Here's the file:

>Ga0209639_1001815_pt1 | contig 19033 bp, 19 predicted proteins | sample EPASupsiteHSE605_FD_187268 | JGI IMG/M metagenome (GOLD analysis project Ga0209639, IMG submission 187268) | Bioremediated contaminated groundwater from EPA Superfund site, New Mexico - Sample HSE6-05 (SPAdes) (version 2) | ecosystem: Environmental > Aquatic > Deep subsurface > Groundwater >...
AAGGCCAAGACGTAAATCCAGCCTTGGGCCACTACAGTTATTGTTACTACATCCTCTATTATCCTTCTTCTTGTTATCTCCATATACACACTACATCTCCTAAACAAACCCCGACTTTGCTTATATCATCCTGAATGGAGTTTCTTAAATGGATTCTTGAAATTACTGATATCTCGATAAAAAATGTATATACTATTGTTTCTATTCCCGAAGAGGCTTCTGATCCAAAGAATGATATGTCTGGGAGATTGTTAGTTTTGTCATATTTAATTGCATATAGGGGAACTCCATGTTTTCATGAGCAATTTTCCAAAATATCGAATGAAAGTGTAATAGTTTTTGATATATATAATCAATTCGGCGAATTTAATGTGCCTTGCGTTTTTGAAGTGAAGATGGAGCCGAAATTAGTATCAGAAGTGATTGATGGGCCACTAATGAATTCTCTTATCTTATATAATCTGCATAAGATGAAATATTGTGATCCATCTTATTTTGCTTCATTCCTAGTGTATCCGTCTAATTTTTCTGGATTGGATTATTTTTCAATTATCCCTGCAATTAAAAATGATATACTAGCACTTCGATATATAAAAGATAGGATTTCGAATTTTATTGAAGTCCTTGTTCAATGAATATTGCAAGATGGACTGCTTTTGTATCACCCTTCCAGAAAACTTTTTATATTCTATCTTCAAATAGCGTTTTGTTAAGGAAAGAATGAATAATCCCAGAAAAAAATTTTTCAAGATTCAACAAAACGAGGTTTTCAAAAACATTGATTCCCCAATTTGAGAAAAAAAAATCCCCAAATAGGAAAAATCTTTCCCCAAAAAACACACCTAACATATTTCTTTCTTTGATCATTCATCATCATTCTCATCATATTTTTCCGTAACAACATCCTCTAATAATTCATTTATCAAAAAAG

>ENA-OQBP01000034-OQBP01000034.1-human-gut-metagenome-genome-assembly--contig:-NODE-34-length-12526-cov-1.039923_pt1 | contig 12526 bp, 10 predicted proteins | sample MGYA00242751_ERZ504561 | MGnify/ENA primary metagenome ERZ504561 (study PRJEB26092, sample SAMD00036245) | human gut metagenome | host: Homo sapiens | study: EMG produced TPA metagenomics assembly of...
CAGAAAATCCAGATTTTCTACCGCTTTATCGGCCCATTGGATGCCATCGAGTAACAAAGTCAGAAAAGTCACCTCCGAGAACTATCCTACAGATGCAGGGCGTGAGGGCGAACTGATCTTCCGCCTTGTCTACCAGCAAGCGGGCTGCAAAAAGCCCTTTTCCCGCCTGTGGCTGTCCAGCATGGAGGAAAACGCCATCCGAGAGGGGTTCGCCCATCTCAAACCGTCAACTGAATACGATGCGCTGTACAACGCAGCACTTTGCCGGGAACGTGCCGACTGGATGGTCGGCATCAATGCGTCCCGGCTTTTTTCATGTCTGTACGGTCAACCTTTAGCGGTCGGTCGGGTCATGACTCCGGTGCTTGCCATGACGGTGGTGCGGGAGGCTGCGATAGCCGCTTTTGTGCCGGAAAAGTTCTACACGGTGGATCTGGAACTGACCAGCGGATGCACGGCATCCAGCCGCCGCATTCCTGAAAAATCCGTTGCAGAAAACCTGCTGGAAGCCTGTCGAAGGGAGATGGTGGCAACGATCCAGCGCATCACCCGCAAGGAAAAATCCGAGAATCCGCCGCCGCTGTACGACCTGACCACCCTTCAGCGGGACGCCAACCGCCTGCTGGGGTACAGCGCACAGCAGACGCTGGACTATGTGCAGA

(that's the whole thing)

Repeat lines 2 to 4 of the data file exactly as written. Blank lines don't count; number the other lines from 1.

AAGGCCAAGACGTAAATCCAGCCTTGGGCCACTACAGTTATTGTTACTACATCCTCTATTATCCTTCTTCTTGTTATCTCCATATACACACTACATCTCCTAAACAAACCCCGACTTTGCTTATATCATCCTGAATGGAGTTTCTTAAATGGATTCTTGAAATTACTGATATCTCGATAAAAAATGTATATACTATTGTTTCTATTCCCGAAGAGGCTTCTGATCCAAAGAATGATATGTCTGGGAGATTGTTAGTTTTGTCATATTTAATTGCATATAGGGGAACTCCATGTTTTCATGAGCAATTTTCCAAAATATCGAATGAAAGTGTAATAGTTTTTGATATATATAATCAATTCGGCGAATTTAATGTGCCTTGCGTTTTTGAAGTGAAGATGGAGCCGAAATTAGTATCAGAAGTGATTGATGGGCCACTAATGAATTCTCTTATCTTATATAATCTGCATAAGATGAAATATTGTGATCCATCTTATTTTGCTTCATTCCTAGTGTATCCGTCTAATTTTTCTGGATTGGATTATTTTTCAATTATCCCTGCAATTAAAAATGATATACTAGCACTTCGATATATAAAAGATAGGATTTCGAATTTTATTGAAGTCCTTGTTCAATGAATATTGCAAGATGGACTGCTTTTGTATCACCCTTCCAGAAAACTTTTTATATTCTATCTTCAAATAGCGTTTTGTTAAGGAAAGAATGAATAATCCCAGAAAAAAATTTTTCAAGATTCAACAAAACGAGGTTTTCAAAAACATTGATTCCCCAATTTGAGAAAAAAAAATCCCCAAATAGGAAAAATCTTTCCCCAAAAAACACACCTAACATATTTCTTTCTTTGATCATTCATCATCATTCTCATCATATTTTTCCGTAACAACATCCTCTAATAATTCATTTATCAAAAAAG

>ENA-OQBP01000034-OQBP01000034.1-human-gut-metagenome-genome-assembly--contig:-NODE-34-length-12526-cov-1.039923_pt1 | contig 12526 bp, 10 predicted proteins | sample MGYA00242751_ERZ504561 | MGnify/ENA primary metagenome ERZ504561 (study PRJEB26092, sample SAMD00036245) | human gut metagenome | host: Homo sapiens | study: EMG produced TPA metagenomics assembly of...
CAGAAAATCCAGATTTTCTACCGCTTTATCGGCCCATTGGATGCCATCGAGTAACAAAGTCAGAAAAGTCACCTCCGAGAACTATCCTACAGATGCAGGGCGTGAGGGCGAACTGATCTTCCGCCTTGTCTACCAGCAAGCGGGCTGCAAAAAGCCCTTTTCCCGCCTGTGGCTGTCCAGCATGGAGGAAAACGCCATCCGAGAGGGGTTCGCCCATCTCAAACCGTCAACTGAATACGATGCGCTGTACAACGCAGCACTTTGCCGGGAACGTGCCGACTGGATGGTCGGCATCAATGCGTCCCGGCTTTTTTCATGTCTGTACGGTCAACCTTTAGCGGTCGGTCGGGTCATGACTCCGGTGCTTGCCATGACGGTGGTGCGGGAGGCTGCGATAGCCGCTTTTGTGCCGGAAAAGTTCTACACGGTGGATCTGGAACTGACCAGCGGATGCACGGCATCCAGCCGCCGCATTCCTGAAAAATCCGTTGCAGAAAACCTGCTGGAAGCCTGTCGAAGGGAGATGGTGGCAACGATCCAGCGCATCACCCGCAAGGAAAAATCCGAGAATCCGCCGCCGCTGTACGACCTGACCACCCTTCAGCGGGACGCCAACCGCCTGCTGGGGTACAGCGCACAGCAGACGCTGGACTATGTGCAGA